In May 2011, masses of Syrians stormed the Israeli border in commemoration of Palestinians losing their homes in Israel’s War of Independence, which they call the Nakba. More than a dozen people died as Israel fired on the protesters.

Now analysts fear that a rebel takeover could lead to a porous border that allows terrorists to infiltrate the country.

“The Golan may become a kind of Sinai, with ideological extremist organizations that are on our border,” Brom said, referring to the current state of Israel’s border with Egypt in the Sinai desert.

Regardless of the possible scenarios, the analysts all dismissed the idea that last the July 18 terrorist attack in Bulgaria was a direct result of the Syrian fighting. Senior Israeli government officials, including Prime Minister Benjamin Netanyahu, have blamed Hezbollah for the attack, which they say is the product of a global Iranian campaign of terror aimed at Israeli targets.

Hezbollah and Iran have rejected the allegations.

Middle East professor Eyal Zisser said that “Bulgaria is a story with Iran and Hezbollah that is a long story,” while Barry Rubin, director of the Global Research in International Affairs Center in Israel, called the attack “part of the ongoing hidden war between Iran and Israel and part of Hezbollah’s ongoing effort to attack Israel.”

Shoval noted, though, that the attack in part could be Hezbollah’s way of asserting that it can survive without Syrian support.

“Obviously there is a connection between what happened in Bulgaria and the situation in which Hezbollah finds itself these days,” he said. “Maybe it wanted to prove that it can also act indirectly or directly with Iran, and not only through the intermediary of the Syrians.”

But Shoval said that Israelis should not necessarily rest assured that Assad’s fall means Hezbollah’s decline, even though Hezbollah is a Shiite group while most Syrians are Sunni.

“This is presented as a Sunni-against-Shia struggle, but with regard to terrorism and enmity against Israel, they won’t have any difficulty to cooperate,” he said. “One can’t rule out the possibility that Hezbollah will be supported by a Sunni regime in Syria.”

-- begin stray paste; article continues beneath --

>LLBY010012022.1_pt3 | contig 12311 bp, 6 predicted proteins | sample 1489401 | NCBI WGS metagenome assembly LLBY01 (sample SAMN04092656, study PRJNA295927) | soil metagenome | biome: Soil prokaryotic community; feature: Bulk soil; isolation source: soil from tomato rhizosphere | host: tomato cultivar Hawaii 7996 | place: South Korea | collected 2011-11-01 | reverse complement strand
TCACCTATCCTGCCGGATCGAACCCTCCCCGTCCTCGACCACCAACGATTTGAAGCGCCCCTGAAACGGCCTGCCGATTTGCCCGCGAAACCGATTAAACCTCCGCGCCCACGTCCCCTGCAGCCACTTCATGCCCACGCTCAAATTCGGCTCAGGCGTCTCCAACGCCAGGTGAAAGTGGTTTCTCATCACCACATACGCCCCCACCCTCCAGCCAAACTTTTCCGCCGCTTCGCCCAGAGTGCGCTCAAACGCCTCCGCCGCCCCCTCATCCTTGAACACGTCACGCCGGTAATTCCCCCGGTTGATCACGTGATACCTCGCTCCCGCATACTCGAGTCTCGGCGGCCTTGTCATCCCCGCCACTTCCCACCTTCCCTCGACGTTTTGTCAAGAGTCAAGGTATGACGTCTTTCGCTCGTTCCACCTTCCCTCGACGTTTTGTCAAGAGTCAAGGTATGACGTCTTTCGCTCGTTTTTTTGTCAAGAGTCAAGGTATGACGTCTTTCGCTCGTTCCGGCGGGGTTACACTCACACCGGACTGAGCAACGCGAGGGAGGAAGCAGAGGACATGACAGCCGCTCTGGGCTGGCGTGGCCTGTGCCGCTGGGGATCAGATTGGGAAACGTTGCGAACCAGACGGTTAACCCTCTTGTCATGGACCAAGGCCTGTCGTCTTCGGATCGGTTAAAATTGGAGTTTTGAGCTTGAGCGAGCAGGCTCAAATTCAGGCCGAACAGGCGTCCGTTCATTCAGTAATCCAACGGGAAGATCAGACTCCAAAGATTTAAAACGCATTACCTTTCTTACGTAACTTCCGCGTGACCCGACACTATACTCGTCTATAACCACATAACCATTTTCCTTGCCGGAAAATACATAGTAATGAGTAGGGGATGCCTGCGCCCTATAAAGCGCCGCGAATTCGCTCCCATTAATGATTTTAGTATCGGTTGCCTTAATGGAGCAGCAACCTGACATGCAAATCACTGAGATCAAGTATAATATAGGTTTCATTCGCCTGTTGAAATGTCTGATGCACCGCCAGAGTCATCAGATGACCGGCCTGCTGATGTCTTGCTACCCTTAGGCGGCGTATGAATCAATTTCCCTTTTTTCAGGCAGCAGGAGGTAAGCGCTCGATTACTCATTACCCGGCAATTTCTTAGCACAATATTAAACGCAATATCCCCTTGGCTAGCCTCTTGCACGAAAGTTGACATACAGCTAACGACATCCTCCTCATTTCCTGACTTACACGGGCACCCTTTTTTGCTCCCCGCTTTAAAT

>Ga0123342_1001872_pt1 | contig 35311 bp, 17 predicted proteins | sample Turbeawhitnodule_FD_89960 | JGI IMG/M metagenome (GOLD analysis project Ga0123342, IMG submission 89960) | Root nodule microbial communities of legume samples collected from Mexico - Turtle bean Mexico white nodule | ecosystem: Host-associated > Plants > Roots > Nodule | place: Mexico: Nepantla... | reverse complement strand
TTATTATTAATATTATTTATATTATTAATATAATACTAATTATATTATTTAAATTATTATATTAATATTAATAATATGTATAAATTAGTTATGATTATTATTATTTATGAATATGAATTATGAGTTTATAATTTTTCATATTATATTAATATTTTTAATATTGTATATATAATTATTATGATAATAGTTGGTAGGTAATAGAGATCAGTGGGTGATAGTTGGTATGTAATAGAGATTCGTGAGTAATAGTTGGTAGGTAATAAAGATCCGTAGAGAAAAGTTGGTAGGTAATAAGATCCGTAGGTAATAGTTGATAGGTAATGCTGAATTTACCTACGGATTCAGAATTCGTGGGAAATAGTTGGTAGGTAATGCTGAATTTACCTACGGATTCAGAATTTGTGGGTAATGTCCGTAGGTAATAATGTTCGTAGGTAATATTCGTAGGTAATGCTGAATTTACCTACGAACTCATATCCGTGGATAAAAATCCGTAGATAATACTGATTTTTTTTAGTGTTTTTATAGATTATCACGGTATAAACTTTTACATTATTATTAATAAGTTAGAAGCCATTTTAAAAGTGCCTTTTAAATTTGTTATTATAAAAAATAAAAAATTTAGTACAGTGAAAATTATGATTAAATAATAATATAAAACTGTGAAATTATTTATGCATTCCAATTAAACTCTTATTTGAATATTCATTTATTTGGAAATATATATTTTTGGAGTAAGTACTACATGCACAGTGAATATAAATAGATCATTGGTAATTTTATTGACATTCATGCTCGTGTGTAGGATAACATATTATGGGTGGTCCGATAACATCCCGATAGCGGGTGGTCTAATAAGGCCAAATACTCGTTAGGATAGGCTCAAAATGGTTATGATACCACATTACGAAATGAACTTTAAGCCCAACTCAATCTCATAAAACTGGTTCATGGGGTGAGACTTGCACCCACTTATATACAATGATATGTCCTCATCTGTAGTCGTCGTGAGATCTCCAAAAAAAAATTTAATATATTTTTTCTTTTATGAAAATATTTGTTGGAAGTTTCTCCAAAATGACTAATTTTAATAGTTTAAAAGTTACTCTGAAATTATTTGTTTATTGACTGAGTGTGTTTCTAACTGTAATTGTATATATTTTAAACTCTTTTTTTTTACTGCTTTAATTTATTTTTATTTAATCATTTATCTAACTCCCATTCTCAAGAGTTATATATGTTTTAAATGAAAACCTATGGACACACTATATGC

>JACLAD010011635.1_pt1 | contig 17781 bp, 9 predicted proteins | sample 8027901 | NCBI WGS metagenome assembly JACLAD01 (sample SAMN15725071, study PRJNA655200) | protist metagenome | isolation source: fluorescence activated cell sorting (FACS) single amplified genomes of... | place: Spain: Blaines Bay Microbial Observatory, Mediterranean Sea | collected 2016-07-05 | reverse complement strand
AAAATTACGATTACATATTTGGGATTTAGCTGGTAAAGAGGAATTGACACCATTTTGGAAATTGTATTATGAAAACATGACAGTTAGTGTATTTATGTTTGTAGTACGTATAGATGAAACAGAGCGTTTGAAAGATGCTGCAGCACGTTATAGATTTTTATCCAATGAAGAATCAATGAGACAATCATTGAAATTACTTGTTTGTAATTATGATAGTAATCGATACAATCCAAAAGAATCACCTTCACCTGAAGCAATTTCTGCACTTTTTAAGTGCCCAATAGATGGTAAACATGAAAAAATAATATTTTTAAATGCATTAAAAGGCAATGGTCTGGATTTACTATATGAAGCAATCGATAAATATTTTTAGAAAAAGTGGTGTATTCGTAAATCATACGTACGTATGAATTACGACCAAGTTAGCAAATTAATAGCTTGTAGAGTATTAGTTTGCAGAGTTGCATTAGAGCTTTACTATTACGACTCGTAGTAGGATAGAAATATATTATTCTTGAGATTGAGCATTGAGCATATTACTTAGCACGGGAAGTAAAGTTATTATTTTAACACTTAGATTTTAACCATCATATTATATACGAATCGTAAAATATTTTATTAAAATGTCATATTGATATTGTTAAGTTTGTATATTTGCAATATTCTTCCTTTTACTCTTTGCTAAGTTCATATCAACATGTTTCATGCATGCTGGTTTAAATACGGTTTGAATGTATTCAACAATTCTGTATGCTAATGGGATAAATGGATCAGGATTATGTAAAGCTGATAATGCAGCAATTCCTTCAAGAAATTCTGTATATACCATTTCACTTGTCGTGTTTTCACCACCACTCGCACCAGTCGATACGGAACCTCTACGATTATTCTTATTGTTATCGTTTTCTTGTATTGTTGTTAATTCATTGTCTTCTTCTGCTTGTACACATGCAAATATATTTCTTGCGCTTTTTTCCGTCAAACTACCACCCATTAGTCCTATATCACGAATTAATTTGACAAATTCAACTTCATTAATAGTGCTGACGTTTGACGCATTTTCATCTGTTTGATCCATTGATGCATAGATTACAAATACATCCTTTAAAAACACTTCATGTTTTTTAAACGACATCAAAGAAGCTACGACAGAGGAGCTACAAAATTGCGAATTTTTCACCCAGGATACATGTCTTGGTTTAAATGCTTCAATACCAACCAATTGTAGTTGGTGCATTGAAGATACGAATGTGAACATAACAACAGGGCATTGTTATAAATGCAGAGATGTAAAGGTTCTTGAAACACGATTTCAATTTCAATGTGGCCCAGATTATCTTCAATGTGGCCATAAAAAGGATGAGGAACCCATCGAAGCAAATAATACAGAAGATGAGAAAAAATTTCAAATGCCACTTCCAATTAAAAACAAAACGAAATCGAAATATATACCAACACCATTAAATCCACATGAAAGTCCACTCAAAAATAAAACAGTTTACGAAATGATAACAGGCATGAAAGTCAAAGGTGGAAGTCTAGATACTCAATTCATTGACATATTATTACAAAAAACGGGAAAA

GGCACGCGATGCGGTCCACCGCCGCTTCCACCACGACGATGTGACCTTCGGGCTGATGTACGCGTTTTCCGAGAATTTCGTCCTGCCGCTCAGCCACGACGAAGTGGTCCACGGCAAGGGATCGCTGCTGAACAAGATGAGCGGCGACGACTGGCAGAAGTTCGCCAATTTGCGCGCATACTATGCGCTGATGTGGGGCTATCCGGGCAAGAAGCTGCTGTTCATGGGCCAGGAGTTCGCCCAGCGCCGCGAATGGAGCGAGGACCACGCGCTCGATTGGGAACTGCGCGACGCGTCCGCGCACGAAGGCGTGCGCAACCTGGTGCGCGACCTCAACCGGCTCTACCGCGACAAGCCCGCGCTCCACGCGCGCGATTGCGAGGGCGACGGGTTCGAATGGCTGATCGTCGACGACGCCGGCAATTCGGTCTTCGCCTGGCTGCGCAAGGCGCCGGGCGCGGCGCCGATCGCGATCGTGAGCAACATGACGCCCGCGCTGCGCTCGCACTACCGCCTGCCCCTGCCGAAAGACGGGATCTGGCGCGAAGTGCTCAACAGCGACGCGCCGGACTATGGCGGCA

While most Israelis are worried about what Syria will look like when Assad falls, others are more optimistic.

“In the Middle East there is a struggle between extremist Islam and moderate Islam,” said Alon Liel, who has advocated in the past for an Israel-Syria peace agreement. “In the long run, moderate Islam is not bad for Israel.”

Strangers to hate crimes, Bulgarian Jews reeling from Burgas bombing


Until this week, leaders of Bulgaria’s small, generally placid Jewish community said felt untouched by hate crimes or terrorism.

But after Wednesday’s apparent suicide bombing of a bus carrying Israeli tourists in the Black Sea city of Borgas, Jews in the country are speaking of a basic change in their sense of security.

“We used to convene without a shred of fear in the Jewish community’s buildings,” said Kamen Petrov, vice president of Maccabi Bulgaria. “I guess we had been unprepared. Things will have to change from now on. We thought something like this could not happen in Bulgaria.”

Wednesday’s explosion outside Sarafovo Airport in Burgas killed six Israeli tourists, a Bulgarian bus driver and the suspected suicide bomber. More than 30 Israelis were injured. The Israelis had just arrived on a charter flight from Israel.

Maxim Benvenisti, president of the Organization of Jews in Bulgaria, said that three years ago the community had drafted emergency plans to respond to potential terror attacks.
“We discussed such scenarios. But we see that it’s one thing to discuss them, and it’s another to see the scenario happening before your eyes,” he told JTA. Bevenisti said security measures will now be tightened. “The situation needs to be improved,” he said.

Bulgarian President Rosen Plevneliev said Wednesday that at a meeting a month ago, with representatives of the Mossad, Israel’s foreign intelligence service did not warn Bulgarian officials of the possibility of a terrorist attack.

Bulgaria’s Jewish community had increased its security arrangements in February, following warnings from the local Israeli Embassy, according to Martin Levi, vice chairman of the Jewish community in Sofia, Bulgaria’s capital. Among other measures, security at the entrances to the community building in Sofia and other Jewish institutions were tightened. Bulgarian authorities had been made aware of the warnings, he said.

That came in the wake of the discovery by Bulgarian authorities of a bomb on a charter bus for Israelis that was heading to a Bulgarian ski resort from the Turkish border.